Patent attorney conducts various types of patent searches for inventors including prior art search covering patent and non-patent literature, patent invalidation searches, freedom to operate (FTO) search or product clearance search. The different types of patent searches assist in achieving multiple goals, including analysis of patentability or patent eligibility using prior art search results, determining if a patent is valid or not using patent invalidation search, and evaluating risks associated with the infringement of third party patent rights using freedom to operate or FTO searches.
The USPTO has published the following Seven-Step Patent Search Strategy for conducting prior art searches of U.S. patents and published applications using some free online resources of the USPTO and EPO (European Patent Office). The process includes the following steps:
You can come up with terms or keywords in order to illustrate your invention based on its utility and purpose.
In the patent office site, the search box found in the top right-hand corner of the home page you need to enter patent classification or Cooperative Patent Classification (CPC) Scheme along with the keywords describing your invention.
Illustration: If you are trying to find CPC Classifications for the patents related to umbrellas, you would enter “CPC Scheme Umbrella”. You can determine the most relevant classification to your invention by scanning the classification’s Class Schemes results.
By reviewing the CPC Classification Definition you can accordingly verify the relevancy of the CPC Classification.
Retrieve U.S. patent documents along with the CPC classification you selected in the PatFT, you can easily retrieve the US patent documents along with the CPC Classification selected in the PatFT (Patents Full-Text and Image). You can easily review and narrow down the most relevant patent publications by focusing on the front page information covering the abstract and the representative drawings.
From the selected set of your most relevant patent publications, you can review each one in great detail for any similarity you come across to your own invention. You need to pay close attention to the additional drawings pages, the specifications and most importantly, the claims.
Also, the references cited by the applicant or the patent examiner or both can lead you to an additional set of relevant patents.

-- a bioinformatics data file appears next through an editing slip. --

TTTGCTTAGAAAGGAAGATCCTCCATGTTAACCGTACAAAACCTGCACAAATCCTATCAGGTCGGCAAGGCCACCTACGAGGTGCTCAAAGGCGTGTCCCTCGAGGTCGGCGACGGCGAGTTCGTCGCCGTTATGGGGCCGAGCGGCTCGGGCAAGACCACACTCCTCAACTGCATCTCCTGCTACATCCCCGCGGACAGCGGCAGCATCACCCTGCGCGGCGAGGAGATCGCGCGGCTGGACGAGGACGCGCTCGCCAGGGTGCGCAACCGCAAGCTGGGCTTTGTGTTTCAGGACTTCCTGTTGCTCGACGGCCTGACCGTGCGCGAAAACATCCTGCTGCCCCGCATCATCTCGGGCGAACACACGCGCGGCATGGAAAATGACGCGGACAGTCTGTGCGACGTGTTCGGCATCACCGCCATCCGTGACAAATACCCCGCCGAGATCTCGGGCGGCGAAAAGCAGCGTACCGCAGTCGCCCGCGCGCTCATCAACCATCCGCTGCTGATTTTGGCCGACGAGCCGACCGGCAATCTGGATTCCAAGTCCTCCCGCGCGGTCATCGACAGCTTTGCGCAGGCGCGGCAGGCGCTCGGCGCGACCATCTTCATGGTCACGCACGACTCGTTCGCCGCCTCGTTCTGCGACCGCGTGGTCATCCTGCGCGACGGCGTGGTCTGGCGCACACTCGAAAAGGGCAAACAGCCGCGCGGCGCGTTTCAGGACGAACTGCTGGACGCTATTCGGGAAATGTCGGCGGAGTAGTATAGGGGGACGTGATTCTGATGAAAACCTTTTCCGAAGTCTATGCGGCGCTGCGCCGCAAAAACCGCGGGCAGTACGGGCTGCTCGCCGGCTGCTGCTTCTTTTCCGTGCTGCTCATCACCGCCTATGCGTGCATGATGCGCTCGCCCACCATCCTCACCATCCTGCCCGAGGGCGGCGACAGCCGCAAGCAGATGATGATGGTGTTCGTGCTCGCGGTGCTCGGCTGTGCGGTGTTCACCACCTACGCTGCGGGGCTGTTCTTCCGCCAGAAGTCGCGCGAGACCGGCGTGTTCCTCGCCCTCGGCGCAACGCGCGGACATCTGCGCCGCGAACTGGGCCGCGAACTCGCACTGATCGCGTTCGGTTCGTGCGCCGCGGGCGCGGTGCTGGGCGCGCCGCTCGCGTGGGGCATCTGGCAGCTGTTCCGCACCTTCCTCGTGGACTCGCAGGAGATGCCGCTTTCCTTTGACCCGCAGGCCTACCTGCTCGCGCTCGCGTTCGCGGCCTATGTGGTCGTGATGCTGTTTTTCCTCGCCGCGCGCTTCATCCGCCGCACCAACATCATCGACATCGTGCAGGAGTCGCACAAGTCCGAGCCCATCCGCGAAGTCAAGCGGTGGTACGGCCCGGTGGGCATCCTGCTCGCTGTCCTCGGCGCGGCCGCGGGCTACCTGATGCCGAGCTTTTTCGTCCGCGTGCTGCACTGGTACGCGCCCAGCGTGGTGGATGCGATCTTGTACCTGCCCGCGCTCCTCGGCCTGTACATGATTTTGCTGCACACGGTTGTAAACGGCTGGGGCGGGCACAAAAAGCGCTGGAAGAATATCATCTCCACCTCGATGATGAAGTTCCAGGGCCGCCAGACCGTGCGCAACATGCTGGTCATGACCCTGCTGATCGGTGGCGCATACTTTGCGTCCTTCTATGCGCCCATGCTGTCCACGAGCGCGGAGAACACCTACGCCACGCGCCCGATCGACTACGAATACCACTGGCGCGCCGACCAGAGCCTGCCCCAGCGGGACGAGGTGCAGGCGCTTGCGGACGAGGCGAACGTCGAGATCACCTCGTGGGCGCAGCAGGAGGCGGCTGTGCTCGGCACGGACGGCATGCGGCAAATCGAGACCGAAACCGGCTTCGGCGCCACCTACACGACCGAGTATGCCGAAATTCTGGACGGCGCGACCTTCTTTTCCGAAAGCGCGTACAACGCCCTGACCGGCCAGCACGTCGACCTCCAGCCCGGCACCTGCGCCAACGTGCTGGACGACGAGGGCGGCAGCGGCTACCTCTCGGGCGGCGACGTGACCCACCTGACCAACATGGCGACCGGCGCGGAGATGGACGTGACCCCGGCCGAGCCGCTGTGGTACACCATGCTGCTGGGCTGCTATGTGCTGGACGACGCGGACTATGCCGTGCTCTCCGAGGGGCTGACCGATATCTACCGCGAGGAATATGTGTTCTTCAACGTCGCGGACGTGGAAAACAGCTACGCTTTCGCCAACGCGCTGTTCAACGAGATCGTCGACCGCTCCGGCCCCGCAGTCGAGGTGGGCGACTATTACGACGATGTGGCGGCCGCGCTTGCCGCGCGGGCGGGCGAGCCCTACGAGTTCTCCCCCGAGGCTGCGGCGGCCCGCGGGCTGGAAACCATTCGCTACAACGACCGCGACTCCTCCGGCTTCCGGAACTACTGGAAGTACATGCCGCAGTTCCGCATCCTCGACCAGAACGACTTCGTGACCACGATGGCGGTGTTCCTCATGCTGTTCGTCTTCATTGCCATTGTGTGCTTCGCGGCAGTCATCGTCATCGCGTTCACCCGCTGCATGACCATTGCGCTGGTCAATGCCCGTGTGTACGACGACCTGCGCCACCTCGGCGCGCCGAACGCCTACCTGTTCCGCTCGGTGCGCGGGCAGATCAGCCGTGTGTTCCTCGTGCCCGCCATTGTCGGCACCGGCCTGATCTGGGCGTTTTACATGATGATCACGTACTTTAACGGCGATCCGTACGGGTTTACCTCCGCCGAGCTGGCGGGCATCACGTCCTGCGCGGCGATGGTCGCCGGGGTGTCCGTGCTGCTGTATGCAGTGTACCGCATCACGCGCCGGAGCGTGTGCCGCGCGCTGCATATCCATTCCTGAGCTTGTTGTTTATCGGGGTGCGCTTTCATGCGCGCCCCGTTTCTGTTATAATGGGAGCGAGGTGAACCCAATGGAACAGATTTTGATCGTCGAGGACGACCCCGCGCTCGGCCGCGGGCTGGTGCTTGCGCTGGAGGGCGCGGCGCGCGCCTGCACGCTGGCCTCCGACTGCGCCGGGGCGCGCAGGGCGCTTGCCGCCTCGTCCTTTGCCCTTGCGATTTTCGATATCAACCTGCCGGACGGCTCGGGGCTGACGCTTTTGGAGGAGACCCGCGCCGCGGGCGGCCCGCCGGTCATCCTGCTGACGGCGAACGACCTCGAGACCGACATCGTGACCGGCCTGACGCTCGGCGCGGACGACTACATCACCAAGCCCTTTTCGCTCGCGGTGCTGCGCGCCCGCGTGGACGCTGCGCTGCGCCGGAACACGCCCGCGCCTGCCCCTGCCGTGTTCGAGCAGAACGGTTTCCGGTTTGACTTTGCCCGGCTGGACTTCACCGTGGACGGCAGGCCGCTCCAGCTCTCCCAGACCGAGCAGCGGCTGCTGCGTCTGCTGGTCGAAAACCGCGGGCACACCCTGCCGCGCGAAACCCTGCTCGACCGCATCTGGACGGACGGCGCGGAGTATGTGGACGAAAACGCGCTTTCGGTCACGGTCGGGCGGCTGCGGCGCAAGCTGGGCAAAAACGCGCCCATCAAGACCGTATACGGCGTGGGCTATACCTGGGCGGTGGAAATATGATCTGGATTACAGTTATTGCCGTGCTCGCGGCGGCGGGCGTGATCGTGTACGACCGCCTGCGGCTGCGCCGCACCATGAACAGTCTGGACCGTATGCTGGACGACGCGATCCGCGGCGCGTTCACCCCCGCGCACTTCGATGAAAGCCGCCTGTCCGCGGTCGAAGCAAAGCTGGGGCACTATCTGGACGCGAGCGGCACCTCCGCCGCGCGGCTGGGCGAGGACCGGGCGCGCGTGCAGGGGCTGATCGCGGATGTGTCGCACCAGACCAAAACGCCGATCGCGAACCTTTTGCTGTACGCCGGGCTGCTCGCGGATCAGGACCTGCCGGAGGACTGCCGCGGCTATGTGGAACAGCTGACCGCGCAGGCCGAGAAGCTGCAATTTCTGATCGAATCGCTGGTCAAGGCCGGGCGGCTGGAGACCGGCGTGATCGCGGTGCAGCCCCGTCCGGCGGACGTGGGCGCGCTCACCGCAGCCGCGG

Retrieve U.S. published patent applications along with the CPC classification you selected in Step 3 in the AppFT (Applications Full-Text and Image), you can use the same approach used in Step 4, in which you narrow down the results to the most relevant patent applications. After this, you need to examine the selected published patent applications closely and paying close attention to the additional drawings pages, their specifications and most importantly their claims.
Widen your search to find more U.S. patent publications using keyword searching in PatFT or AppFT archives, classification searching of non-U.S. patents on the European Patent Office’s Worldwide Espacenet patent database and searching non-patent literature disclosures of inventions using the free electronic and print resources of your nearest Patent and Trademark Resource Center.
The patent legal opinion and analysis provides a problem solution approach to the client which provides an edge over their competitors. The different types of patent searches help clients to anticipate future improvements in light of prior art patent results identified in the process of patent searching. As a crucial first step, patent lawyers and patent agents conduct inventor’s interview to begin the patent searching projects. The process of the inventor’s interview includes a discussion between the inventor and patent attorney to come to a conclusion as to what is the problem’s solution of the current invention and formulate a problem solution statement.
The cost of patent searching depends upon the complexity of the invention as the number of working hours has to be calculated before providing a flat fee quote. To find important previous patents with in-depth legal analysis, the process includes the following steps:
Step 1: Reading the inventor disclosure to understanding the inventive technology.
Step 2: Identifying the problem-solution statements from the patent-related document provided by the inventor.
Step 3: Identifying the inventive concept of the underlying invention the document provided.
Step 4: Invention analysis and writing down the keywords which will be used for patent searching in the patent database.
Step 5: Patent keyword research, important inventor name search, patent classification, patent family search in patent databases.